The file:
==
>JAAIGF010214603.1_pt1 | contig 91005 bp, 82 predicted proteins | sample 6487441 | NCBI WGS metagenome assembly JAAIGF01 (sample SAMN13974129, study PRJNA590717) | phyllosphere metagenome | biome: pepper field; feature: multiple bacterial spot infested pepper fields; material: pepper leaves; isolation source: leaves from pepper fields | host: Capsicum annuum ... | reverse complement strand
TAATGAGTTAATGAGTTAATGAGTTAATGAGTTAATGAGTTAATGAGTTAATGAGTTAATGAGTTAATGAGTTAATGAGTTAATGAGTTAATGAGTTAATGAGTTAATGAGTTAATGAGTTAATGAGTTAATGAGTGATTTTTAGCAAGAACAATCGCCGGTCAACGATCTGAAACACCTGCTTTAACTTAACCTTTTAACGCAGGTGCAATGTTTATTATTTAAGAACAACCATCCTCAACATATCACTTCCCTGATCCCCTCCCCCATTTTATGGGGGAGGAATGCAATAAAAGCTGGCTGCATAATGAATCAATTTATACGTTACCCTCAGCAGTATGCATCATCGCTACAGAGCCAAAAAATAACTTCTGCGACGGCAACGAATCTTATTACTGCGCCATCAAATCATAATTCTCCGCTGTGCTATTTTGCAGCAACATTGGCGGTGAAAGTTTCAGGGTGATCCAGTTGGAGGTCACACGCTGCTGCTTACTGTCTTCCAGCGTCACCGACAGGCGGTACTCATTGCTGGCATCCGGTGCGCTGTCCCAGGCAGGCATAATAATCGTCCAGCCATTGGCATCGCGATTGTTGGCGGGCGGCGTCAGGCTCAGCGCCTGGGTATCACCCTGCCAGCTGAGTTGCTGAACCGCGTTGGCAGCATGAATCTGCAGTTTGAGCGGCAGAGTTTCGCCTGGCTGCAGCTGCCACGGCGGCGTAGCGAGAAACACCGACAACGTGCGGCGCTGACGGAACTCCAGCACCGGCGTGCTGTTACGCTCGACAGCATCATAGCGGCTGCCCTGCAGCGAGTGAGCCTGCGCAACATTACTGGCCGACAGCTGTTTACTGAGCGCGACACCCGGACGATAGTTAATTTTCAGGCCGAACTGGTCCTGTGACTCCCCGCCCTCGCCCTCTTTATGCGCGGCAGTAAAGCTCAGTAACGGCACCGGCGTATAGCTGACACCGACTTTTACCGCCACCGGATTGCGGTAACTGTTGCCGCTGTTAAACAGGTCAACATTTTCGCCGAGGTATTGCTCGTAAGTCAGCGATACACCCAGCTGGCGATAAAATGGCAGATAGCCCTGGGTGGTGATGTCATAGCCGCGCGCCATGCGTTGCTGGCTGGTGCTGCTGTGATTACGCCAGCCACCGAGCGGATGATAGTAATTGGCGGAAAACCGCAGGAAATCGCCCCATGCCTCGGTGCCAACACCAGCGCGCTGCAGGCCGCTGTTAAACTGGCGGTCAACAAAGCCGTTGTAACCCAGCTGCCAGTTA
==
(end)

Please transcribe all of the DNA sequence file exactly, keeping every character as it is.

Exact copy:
>JAAIGF010214603.1_pt1 | contig 91005 bp, 82 predicted proteins | sample 6487441 | NCBI WGS metagenome assembly JAAIGF01 (sample SAMN13974129, study PRJNA590717) | phyllosphere metagenome | biome: pepper field; feature: multiple bacterial spot infested pepper fields; material: pepper leaves; isolation source: leaves from pepper fields | host: Capsicum annuum ... | reverse complement strand
TAATGAGTTAATGAGTTAATGAGTTAATGAGTTAATGAGTTAATGAGTTAATGAGTTAATGAGTTAATGAGTTAATGAGTTAATGAGTTAATGAGTTAATGAGTTAATGAGTTAATGAGTTAATGAGTTAATGAGTGATTTTTAGCAAGAACAATCGCCGGTCAACGATCTGAAACACCTGCTTTAACTTAACCTTTTAACGCAGGTGCAATGTTTATTATTTAAGAACAACCATCCTCAACATATCACTTCCCTGATCCCCTCCCCCATTTTATGGGGGAGGAATGCAATAAAAGCTGGCTGCATAATGAATCAATTTATACGTTACCCTCAGCAGTATGCATCATCGCTACAGAGCCAAAAAATAACTTCTGCGACGGCAACGAATCTTATTACTGCGCCATCAAATCATAATTCTCCGCTGTGCTATTTTGCAGCAACATTGGCGGTGAAAGTTTCAGGGTGATCCAGTTGGAGGTCACACGCTGCTGCTTACTGTCTTCCAGCGTCACCGACAGGCGGTACTCATTGCTGGCATCCGGTGCGCTGTCCCAGGCAGGCATAATAATCGTCCAGCCATTGGCATCGCGATTGTTGGCGGGCGGCGTCAGGCTCAGCGCCTGGGTATCACCCTGCCAGCTGAGTTGCTGAACCGCGTTGGCAGCATGAATCTGCAGTTTGAGCGGCAGAGTTTCGCCTGGCTGCAGCTGCCACGGCGGCGTAGCGAGAAACACCGACAACGTGCGGCGCTGACGGAACTCCAGCACCGGCGTGCTGTTACGCTCGACAGCATCATAGCGGCTGCCCTGCAGCGAGTGAGCCTGCGCAACATTACTGGCCGACAGCTGTTTACTGAGCGCGACACCCGGACGATAGTTAATTTTCAGGCCGAACTGGTCCTGTGACTCCCCGCCCTCGCCCTCTTTATGCGCGGCAGTAAAGCTCAGTAACGGCACCGGCGTATAGCTGACACCGACTTTTACCGCCACCGGATTGCGGTAACTGTTGCCGCTGTTAAACAGGTCAACATTTTCGCCGAGGTATTGCTCGTAAGTCAGCGATACACCCAGCTGGCGATAAAATGGCAGATAGCCCTGGGTGGTGATGTCATAGCCGCGCGCCATGCGTTGCTGGCTGGTGCTGCTGTGATTACGCCAGCCACCGAGCGGATGATAGTAATTGGCGGAAAACCGCAGGAAATCGCCCCATGCCTCGGTGCCAACACCAGCGCGCTGCAGGCCGCTGTTAAACTGGCGGTCAACAAAGCCGTTGTAACCCAGCTGCCAGTTA